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Challenge II

We believe...

...teenagers can learn to make wise choices that come with freedoms.

The ideas of freedom and the choices that come with freedom are explored in Challenge II through British literature, art and music history, biology, logic and drama, Latin, and math studies. Students work together in a variety of project and activities helping them develop skills in communication and cooperation.

The Challenge II program is a rich study of ideas that challenges students to work hard, write well, and think deeply. Students are given thought-provoking British literature that ranges from Paradise Lost to Out of the Silent Planet. Tutors lead lively class discussions and debates, and students are challenged with writing assignments they complete at home. Students participate in biology labs and read dramas aloud in radio theatre style. In the method of earlier research-based science seminars, students are asked to write their own history of art and music. In conjunction with their art studies, students design an art installation, write a hypothetical art grant, and vote on allocating funds to the various proposals. Students also enjoy challenging each other in formal team policy debates on related topics.

To purchase your resources for this program, visit the Classical Conversations Bookstore.

The Seminars

Using Henle Second Year Latin, students translate Caesar’s letters and some accounts of Christ. They learn to appreciate history as told from these unique points of view and begin to transition from translating word-by-word to appreciating the content of the Latin they are translating.

Reading British literature takes students on a journey of the imagination, from the exploits of Beowulf to the Canterbury Tales, through the French revolution with A Tale of Two Cities, and into the adventures of Middle Earth with The Hobbit. Seminar discussions revolve around the importance of making wise choices. Students further develop their writing skills by writing essays on novels.

The significance of choices is clearly demonstrated through the lens of western art and music history. Students research and write about significant artists and composers in their own histories of art and music. Seminar discussions focus on Francis Schaeffer’s ideas in How Should We Then Live? Using this insightful book, students learn to define and compare artwork and appreciate its cultural relevance and, as always, hold each idea up to the truth. Students design an original art installation and write an art grant application, then present their ideas to the class. The students vote on allocating funds for the projects.

Students spend seminar time with microscopes and dissections, learning to love and appreciate God’s complex creation. Apologia’s science curriculum, Exploring Creation with Biology, is the guide for these studies. Students write lab reports at home following guidelines for scientific writing.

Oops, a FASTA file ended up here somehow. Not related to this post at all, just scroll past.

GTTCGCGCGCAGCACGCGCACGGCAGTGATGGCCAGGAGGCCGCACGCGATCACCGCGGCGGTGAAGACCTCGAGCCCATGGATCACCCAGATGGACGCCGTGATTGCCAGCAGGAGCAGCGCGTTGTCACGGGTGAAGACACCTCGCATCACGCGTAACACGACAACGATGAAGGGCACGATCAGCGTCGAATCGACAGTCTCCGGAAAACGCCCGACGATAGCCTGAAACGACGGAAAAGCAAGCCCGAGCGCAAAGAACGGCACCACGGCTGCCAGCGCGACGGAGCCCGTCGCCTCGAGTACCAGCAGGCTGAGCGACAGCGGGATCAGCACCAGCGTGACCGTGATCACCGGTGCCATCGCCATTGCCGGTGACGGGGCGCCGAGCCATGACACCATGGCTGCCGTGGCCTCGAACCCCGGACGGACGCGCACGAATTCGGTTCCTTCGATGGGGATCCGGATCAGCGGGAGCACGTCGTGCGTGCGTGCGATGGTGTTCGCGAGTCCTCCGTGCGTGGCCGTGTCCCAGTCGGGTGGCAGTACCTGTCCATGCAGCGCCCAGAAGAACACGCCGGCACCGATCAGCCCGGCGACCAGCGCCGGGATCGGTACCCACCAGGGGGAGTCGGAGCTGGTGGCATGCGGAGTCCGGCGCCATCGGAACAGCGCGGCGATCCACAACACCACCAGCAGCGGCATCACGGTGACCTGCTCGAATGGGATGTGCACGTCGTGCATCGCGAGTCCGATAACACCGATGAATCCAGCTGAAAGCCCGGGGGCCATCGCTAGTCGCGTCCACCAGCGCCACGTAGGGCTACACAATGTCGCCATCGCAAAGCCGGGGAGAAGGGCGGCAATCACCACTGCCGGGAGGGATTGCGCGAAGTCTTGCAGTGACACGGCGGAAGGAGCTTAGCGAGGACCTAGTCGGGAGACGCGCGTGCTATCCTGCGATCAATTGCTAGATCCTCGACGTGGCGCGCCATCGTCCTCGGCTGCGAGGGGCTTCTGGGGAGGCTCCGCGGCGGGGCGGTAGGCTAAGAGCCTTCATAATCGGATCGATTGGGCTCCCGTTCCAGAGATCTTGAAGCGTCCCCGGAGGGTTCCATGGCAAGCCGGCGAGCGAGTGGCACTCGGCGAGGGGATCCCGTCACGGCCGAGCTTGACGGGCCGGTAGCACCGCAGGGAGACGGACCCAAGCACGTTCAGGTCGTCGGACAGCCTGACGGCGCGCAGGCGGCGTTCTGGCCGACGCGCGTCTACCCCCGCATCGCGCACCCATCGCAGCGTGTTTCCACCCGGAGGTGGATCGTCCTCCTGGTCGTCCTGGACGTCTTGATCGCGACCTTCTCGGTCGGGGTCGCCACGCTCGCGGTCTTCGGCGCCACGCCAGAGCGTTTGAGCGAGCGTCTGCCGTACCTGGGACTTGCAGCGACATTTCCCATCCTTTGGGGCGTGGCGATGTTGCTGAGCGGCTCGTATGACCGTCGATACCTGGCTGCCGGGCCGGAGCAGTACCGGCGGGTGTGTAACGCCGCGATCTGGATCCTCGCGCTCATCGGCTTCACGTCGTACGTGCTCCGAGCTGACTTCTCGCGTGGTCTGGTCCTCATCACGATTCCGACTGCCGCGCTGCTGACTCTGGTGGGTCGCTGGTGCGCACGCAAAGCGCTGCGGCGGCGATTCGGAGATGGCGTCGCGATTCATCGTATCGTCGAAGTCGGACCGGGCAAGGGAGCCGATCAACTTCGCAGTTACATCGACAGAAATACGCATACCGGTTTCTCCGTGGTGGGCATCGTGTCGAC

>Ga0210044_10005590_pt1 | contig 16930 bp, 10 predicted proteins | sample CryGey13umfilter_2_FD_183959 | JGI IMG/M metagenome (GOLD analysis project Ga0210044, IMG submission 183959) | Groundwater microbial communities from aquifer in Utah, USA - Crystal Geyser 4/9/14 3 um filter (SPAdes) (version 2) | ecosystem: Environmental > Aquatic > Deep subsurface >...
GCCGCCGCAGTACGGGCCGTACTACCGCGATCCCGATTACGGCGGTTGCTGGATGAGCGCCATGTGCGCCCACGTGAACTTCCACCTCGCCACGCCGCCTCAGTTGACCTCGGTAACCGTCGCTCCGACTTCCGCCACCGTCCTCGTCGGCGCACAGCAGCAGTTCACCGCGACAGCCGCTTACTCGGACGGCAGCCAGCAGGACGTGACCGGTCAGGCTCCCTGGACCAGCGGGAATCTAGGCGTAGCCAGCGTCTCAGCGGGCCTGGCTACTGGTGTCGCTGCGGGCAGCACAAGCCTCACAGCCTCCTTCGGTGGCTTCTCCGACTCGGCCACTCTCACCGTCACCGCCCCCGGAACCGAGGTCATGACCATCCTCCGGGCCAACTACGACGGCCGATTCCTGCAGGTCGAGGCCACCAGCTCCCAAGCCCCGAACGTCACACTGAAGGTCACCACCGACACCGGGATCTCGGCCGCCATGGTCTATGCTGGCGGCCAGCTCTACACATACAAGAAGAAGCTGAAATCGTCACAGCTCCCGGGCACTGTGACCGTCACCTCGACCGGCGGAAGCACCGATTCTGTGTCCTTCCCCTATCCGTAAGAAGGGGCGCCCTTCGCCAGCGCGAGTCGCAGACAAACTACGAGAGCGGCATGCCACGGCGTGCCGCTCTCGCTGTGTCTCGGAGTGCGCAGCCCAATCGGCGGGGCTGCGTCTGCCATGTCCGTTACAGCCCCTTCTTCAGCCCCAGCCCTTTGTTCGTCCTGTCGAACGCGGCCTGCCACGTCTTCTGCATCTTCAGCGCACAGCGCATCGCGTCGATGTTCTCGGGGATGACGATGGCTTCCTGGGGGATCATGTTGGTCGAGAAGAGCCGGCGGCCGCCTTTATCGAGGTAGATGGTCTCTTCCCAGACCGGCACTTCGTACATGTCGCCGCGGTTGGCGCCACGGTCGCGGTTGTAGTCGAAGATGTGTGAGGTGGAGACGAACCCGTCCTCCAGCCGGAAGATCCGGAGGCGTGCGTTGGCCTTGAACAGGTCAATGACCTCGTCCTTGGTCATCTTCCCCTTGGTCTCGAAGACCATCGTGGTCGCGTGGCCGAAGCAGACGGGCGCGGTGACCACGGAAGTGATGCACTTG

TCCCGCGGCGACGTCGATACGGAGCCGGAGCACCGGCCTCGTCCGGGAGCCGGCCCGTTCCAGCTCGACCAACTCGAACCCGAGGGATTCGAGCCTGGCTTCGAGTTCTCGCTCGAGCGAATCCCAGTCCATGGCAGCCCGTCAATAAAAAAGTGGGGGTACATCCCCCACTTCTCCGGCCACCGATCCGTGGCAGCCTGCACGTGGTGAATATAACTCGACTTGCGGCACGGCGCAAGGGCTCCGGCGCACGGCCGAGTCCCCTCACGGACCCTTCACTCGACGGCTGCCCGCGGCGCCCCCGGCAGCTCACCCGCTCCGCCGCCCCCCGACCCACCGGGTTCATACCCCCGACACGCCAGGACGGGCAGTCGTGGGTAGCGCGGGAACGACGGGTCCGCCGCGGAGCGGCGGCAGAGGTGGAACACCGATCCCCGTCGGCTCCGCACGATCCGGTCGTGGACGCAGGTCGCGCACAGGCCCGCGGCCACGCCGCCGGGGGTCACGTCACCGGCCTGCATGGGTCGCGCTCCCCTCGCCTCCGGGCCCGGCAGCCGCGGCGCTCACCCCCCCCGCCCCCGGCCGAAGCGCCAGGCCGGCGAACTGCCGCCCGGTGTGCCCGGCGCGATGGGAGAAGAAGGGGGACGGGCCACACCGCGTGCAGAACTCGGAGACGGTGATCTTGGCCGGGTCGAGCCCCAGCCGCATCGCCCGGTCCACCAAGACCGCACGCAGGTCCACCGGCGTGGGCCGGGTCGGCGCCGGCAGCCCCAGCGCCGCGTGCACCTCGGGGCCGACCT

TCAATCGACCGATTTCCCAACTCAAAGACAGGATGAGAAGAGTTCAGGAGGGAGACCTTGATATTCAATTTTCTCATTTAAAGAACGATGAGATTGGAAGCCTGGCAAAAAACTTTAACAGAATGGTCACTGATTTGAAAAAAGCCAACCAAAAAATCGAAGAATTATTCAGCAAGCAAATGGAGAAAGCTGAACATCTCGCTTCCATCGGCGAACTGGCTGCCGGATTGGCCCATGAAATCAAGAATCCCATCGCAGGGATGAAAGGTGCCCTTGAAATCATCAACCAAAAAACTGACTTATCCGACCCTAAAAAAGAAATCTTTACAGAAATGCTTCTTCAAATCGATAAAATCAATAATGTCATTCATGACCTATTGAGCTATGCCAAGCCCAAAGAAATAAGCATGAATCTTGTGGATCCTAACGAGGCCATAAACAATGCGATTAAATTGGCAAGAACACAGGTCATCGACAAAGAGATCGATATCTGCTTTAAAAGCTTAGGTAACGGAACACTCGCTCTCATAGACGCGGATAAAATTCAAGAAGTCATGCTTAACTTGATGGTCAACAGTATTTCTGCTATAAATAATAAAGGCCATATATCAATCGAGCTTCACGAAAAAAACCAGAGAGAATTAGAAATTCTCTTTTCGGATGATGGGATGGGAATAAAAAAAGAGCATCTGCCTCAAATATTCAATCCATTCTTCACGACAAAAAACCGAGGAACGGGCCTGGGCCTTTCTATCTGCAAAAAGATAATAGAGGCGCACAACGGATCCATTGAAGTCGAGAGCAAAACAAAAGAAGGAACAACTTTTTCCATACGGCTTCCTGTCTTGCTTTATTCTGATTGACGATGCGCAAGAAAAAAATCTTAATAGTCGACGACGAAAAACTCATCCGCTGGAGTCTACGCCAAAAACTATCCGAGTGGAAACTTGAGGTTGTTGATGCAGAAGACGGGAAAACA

In the first semester, students continue with the logic ideas that they began in Challenge I. They begin to look at hypothetical rhetoric and complex syllogisms. At home, students study the text and complete daily exercises. In seminar, students study new forms and examine arguments or philosophical ideals for logical thought and validity.

In the second semester, students will be introduced to the idea of Socratic dialogues by reading Plato’s Crito aloud together in class. Then, they will begin a more in-depth study of Plato’s Meno dialogue. They will attempt to define virtue and discuss whether it can be taught.

Students cover all topics that are traditionally covered in a second-year algebra program as well as a considerable amount of geometry. Students work problems in seminar and explain to the class how and why the problem was solved. Saxon Algebra 2 is the guide for this seminar and is recommended (but not required) for use at home. Seminar time is dedicated to having students practice speaking in the language of mathematics, so students are often at the board talking through problems.

This idea of choices is a natural progression from the theme of ‘Freedom’ considered in Challenge I, and prepares the student to examine the resultant ‘Consequences’ of ideas in Challenge III. The significance of choices is clearly seen in the Western Cultural History strand as demonstrated through the lens of Art and Music History, but is also easily discovered in most strands with awareness, and thereby becomes a great tool of integration in seminar.  Additionally, the Five Canons of Rhetoric are practiced in Challenge II, but the canon of elocution is particularly emphasized as students work to improve the style and delivery of both oral and written presentations.

Another exciting element of the Challenge I through IV programs is “Protocol.” This is a formal event held each spring. It is not a prom or dating event; it is a chance to learn and practice the proper protocol during formal events. Leigh Bortins, founder of Classical Conversations, says, “I pray our students will one day be world leaders and ambassadors to unsaved peoples, and I want them to know what to expect.”